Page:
Have film, will travel
Published: Wednesday, June 5, 2013 at 11:30 a.m.
Last Modified: Wednesday, June 5, 2013 at 11:30 a.m.
Have the urge for adventure? These films will transport you to the lands of your dreams.
Travel awakens something deep inside of you. It’s an alarm clock for the senses.
When you take a trip to another country, you morph into a human sponge, soaking up as much of the history, culture and ... ah, yes, the food ... as you can.
Just as there are myriad choices as to where to go, there are also many films featuring travel that you can enjoy from the comfort of your favorite chair. These five films will transport you to France, Africa, Italy and Morocco for a dose of love, adventure and intrigue.
“Midnight in Paris” (2011) — While visiting Paris with his bucket-of-cold-water fiancée (Rachel McAdams), writer Gil (Owen Wilson) happens to be on the streets alone at midnight when an old car drives up. When he get inside, it’s suddenly the 1920s, his favorite era. Each night at midnight he returns to hobnob with his heroes, from F. Scott Fitzgerald and Ernest Hemingway to Pablo Picasso and Cole Porter. Adrien Brody is particularly hilarious in a small role as Salvador Dali. In this world, Gil also meets the lovely Adriana (Marion Cotillard).
This whimsical tale of time-crossed lovers is one of Woody Allen’s most enjoyable films.
“Out of Africa” (1985) — A marriage of convenience to a baron from her native Denmark takes Karen (Meryl Streep) to Nairobi, British East Africa in 1913. As brave as she is headstrong, however, Karen learns to run a farm, takes on a few lions, challenges a chief and falls in love with a big-game hunter named Denys (Robert Redford).
The scene in which Denys washes Karen’s hair during a safari is burned into the retinas of women everywhere, but this sweeping epic is filled with memorable moments, such as when the two of them tour the area by plane, and when Karen watches Denys while he sleeps in a chair. This film is based on the life of writer Karen Blixen, who wrote under the name of Isak Dinesen.
“Roman Holiday” (1953) — Princess Ann (Audrey Hepburn), feeling hemmed in by her royal duties during a goodwill tour of Italy, slips away for 24 hours of everyday life. Her companion for the adventure is Joe (Gregory Peck), a journalist who realizes who she is but keeps mum as he envisions a big scoop. Together they fill the hours with all the things the princess wants to do, including taking a tour of the city on a scooter and dancing on a boat.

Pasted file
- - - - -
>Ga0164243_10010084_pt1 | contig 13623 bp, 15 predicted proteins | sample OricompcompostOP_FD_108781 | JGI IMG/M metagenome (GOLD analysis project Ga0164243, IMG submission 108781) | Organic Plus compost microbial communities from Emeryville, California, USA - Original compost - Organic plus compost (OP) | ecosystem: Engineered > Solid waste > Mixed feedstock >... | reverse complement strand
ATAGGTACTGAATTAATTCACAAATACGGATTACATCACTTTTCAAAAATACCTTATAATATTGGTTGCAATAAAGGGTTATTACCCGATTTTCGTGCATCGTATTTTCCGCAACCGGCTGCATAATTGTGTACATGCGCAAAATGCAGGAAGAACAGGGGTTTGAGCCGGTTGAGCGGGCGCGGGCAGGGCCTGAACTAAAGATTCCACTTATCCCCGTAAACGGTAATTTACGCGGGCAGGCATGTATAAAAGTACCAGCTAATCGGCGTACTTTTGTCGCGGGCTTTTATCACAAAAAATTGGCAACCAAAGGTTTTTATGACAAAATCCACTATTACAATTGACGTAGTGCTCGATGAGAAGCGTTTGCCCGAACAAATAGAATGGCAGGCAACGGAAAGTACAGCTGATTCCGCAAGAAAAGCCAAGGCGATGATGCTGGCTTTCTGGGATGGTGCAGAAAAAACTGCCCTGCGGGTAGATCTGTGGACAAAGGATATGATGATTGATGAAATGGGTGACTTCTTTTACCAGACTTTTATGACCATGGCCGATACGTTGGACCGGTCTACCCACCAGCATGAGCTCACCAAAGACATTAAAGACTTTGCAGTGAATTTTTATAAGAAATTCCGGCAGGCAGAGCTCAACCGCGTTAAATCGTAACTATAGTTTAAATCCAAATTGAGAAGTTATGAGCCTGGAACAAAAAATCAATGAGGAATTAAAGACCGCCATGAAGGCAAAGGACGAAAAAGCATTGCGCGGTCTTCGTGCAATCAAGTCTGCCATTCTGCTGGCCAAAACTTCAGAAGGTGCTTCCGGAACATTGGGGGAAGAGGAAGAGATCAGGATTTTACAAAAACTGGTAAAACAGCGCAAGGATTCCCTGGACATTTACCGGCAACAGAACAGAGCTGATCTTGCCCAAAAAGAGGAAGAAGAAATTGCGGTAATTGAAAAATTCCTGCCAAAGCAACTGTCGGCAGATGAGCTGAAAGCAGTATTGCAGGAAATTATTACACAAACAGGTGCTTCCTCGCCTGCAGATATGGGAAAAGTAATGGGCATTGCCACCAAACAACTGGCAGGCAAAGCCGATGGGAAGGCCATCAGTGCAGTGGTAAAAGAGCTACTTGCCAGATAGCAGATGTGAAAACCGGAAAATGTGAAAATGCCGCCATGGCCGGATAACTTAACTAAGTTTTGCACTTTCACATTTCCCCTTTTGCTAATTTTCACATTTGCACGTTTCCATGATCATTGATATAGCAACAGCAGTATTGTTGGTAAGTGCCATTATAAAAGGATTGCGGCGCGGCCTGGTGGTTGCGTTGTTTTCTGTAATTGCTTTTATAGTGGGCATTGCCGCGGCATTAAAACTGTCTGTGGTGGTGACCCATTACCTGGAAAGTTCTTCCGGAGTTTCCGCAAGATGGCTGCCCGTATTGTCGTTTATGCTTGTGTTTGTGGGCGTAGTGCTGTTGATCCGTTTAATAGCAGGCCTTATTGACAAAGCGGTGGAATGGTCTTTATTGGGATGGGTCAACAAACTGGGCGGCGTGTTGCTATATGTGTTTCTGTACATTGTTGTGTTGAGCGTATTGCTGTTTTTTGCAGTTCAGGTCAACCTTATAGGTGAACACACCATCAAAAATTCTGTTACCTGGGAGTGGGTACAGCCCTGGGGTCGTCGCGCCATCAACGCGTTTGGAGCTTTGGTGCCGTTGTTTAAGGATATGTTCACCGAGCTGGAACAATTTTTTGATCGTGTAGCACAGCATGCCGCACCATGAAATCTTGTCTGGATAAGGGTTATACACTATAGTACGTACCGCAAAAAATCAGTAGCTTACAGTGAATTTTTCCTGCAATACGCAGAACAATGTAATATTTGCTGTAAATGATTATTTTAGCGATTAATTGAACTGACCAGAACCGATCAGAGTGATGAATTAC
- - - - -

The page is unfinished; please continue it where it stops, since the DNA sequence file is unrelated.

It’s not a stretch to imagine the incomparably lovely and charming Hepburn as a princess. She always seemed as if she was one in real life.
“The Man Who Knew Too Much” (1956) — Dr. McKenna (James Stewart), his wife, Jo (Doris Day), and their young son inadvertently step into a world of political intrigue when they go to Morocco. A day after meeting a mysterious Frenchman on a bus, he dies in the street, but not before warning the doctor that an official will be assassinated soon in London.
Next, their son is kidnapped and his life is threatened if they tell the police about the plot. In a nice touch, the doctor insists on prescribing his wife two sedatives before informing her their son has been taken. Witness Day, better known for lighter fare, in that dramatic scene. Her reactions there, as well as in the almost-painfully suspenseful climax in a music hall, are spot on.
Most people don’t get caught up in an international incident when going abroad, but that’s what you get when you sign up for the Alfred Hitchcock travel package.
“Enchanted April” (1992) — Two Englishwomen, Lotty (Josie Lawrence) and Rose (Miranda Richardson), worn thin by marriages that match the dreary weather, rent an Italian castle to escape their lives for a month. They are joined by Mrs. Fisher (Joan Plowright), an older woman stuck in the past, and Lady Caroline (Polly Walker), a woman weary of the effect her beauty has on men. They each find what they need, including true friendship, during their glorious getaway.
If all vacations were as relaxing and life-changing as this one, no one would ever return to work.
Reader comments posted to this article may be published in our print edition. All rights reserved. This copyrighted material may not be re-published without permission. Links are encouraged.